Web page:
TRAVERSE CITY, Mich. -- Is it really fair to still consider defenseman Alex Pietrangelo
a St. Louis Blues' prospect?
Pietrangelo, after all, has been a part of two training camps and is no longer eligible for the Calder Trophy as the NHL's Rookie of the Year when he does settle in as a full-time player in St. Louis. Why? He played in eight games for the Blues in 2008-09 and nine last season before being sent back to junior … again.
But, really, Calder talk is of no concern to Pietrangelo.
"You know what, at this point, I'm just trying to make the team and remain there all year," Pietrangelo told NHL.com. "You just have to shake that off, go out there and play hockey."
The thing is, since being selected fourth overall by the Blues in 2008, that's all he's ever done. And never once has he complained or questioned anyone -- despite playing for four different teams (Niagara IceDogs, Peoria Rivermen, Barrie Colts and St. Louis Blues) over two seasons.
He's also the best prospect skating of the eight teams participating in the Traverse City Prospects Tournament this week. Pietrangelo, in fact, is making his third appearance at the annual five-day tournament, which, for some, is a great primer for the main camp.
"My goal is to make this hockey team (St. Louis)," Pietrangelo said. "I know what to expect at main camp since I've been there twice already and I'm familiar with all the guys. Making the team is one thing, but playing every night and playing good minutes is another, so that's another goal I kind of look forward to once I do get a spot in the starting lineup."
Pietrangelo has played 17 NHL games, scoring one goal, three points and eight penalty minutes. After being named one of Team Canada's top three players at the World Junior Championships in Saskatoon and then scoring nine goals and 29 points in 25 games for Barrie in the Ontario Hockey League in 2009-10, don't be surprised if the third time is the charm for Pietrangelo.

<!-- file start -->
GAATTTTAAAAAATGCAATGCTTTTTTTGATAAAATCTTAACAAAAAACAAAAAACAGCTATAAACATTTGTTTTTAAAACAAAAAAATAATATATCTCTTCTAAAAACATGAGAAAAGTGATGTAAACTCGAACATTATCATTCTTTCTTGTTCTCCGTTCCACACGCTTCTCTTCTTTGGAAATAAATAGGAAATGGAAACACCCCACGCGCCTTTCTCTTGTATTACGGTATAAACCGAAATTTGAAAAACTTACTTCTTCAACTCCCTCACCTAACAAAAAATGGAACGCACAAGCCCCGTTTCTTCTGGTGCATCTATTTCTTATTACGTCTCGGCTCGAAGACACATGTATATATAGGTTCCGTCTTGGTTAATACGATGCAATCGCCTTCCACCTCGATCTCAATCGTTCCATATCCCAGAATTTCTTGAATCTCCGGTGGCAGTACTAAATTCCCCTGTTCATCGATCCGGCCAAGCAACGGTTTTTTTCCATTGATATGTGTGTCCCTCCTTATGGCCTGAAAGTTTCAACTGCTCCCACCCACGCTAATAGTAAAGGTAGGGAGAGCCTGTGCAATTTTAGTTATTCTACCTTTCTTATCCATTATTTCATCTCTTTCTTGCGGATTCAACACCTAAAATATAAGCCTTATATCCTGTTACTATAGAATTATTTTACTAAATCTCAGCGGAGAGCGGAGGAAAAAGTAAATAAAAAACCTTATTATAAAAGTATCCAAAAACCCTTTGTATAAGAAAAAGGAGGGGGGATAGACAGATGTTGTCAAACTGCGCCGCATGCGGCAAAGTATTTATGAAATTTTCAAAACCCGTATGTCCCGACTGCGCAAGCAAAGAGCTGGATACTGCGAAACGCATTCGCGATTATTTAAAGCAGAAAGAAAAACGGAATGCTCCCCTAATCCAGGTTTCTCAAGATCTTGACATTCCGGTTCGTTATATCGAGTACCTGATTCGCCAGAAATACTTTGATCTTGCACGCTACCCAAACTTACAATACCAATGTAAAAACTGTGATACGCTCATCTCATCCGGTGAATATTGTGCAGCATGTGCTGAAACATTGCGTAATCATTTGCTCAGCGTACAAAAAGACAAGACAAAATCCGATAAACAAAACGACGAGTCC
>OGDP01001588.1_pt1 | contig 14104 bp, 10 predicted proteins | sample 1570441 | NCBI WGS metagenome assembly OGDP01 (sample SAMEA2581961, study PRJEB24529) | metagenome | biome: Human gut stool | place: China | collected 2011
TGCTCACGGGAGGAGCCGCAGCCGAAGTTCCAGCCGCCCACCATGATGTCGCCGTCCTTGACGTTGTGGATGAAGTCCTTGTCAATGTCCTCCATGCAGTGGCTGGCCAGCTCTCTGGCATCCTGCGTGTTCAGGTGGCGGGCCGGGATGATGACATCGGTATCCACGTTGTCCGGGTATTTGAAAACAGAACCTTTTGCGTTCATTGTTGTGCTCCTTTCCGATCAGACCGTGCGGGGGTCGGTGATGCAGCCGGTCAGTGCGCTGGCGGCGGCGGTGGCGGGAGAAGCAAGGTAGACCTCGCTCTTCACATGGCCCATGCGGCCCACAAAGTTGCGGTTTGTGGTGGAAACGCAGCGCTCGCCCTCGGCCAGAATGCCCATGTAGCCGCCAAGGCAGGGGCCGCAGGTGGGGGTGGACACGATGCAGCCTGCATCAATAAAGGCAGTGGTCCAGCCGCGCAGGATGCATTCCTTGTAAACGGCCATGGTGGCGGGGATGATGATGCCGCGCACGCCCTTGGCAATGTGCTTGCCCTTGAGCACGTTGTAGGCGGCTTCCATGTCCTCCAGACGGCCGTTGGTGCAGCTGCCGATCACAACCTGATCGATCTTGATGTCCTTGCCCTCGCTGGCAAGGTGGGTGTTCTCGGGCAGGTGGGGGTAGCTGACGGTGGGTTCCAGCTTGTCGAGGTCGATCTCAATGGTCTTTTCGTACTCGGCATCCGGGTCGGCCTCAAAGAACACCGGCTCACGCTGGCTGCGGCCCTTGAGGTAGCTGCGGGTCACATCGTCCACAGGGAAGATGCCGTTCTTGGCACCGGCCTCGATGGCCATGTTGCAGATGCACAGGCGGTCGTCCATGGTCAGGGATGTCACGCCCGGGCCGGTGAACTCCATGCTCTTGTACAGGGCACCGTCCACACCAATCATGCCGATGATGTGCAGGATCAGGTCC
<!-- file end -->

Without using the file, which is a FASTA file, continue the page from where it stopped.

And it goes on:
"He had a great (Traverse City) tournament last year and that was one of the reasons we kept him for as long as we did in St. Louis (nine games)," Blues Vice-President of Hockey Operations and Hockey Hall of Fame defenseman Al MacInnis told NHL.com. "His play, starting with this tournament, will determine where he goes. Ninety-nine percent of the time, the player will dictate to us whether or not he's ready to stay."
With defensemen Barret Jackman
, Erik Johnson, Eric Brewer and Roman Polak
all assured roles along the blue line, Pietrangelo is just hoping to fit into the team's top six at this juncture. Once he does, though, the sky's the limit.
"I know spots are open," Pietrangelo said. "They're not sitting me down and saying, 'This is your spot.' I have to go there and earn it; everyone does at training camp."
For one thing, Pietrangelo wasn't demoted to the OHL each of the past two seasons for a lack of effort.
"It has nothing to do with living up to any potential or lack thereof," MacInnis said. "I can still remember sitting with our scouts at our final draft meeting and going over the defensemen (in 2008), and it was likely (Pietrangelo) would be available at No. 4. We knew at the time, (Zach) Bogosian, Luke Schenn and Drew Doughty were more physically developed than (Pietrangelo). It was just a matter of process of elimination. As far as physical maturity, we knew that it might take him a little longer."
Doughty went No. 2 to the Los Angeles Kings and Bogosian third to the Atlanta Thrashers before St. Louis picked Pietrangelo. Schenn went fifth to the Toronto Maple Leafs.
"We sent him back to get that experience and get that level of competition," MacInnis said. "He's worked extremely hard this summer and he's matured into a man … he's physically stronger (6-foot-4, 210 pounds) and there's no question he's going to have a long NHL career once he does stick."
Pietrangelo has collected 37 goals, 126 assists and 198 penalty minutes in 180 OHL games.
"At last year's Traverse Tournament, he was always two seconds ahead of everybody else," MacInnis said. "And the one other thing -- he's as good defensively as he is offensively. He's got a great stick, his angles in the defensive zone are excellent. He eliminates guys by the way he's able to angle guys off and guide them into the dead zones."
Pietrangelo knows nothing will come easy, but he expects a pretty competitive training camp since a few spots will still be up for grabs. He knows he'll either be with the Blues or in the American Hockey League with Peoria in 2010-11.
"I'm playing with men now … it's a different game than playing with 16-or-19-year-olds in junior," Pietrangelo said. "I've been working with (Blues strength and conditioning coach) Nelson (Ayotte) in St. Louis and working out with the guys on the team. I've noticed a huge difference in my strength and that comes with age. I'm 20 now, and I started when I was 17, so that's a big gap and I certainly can feel it. I think I've done a better job recently of using my size and I'll continue to do that."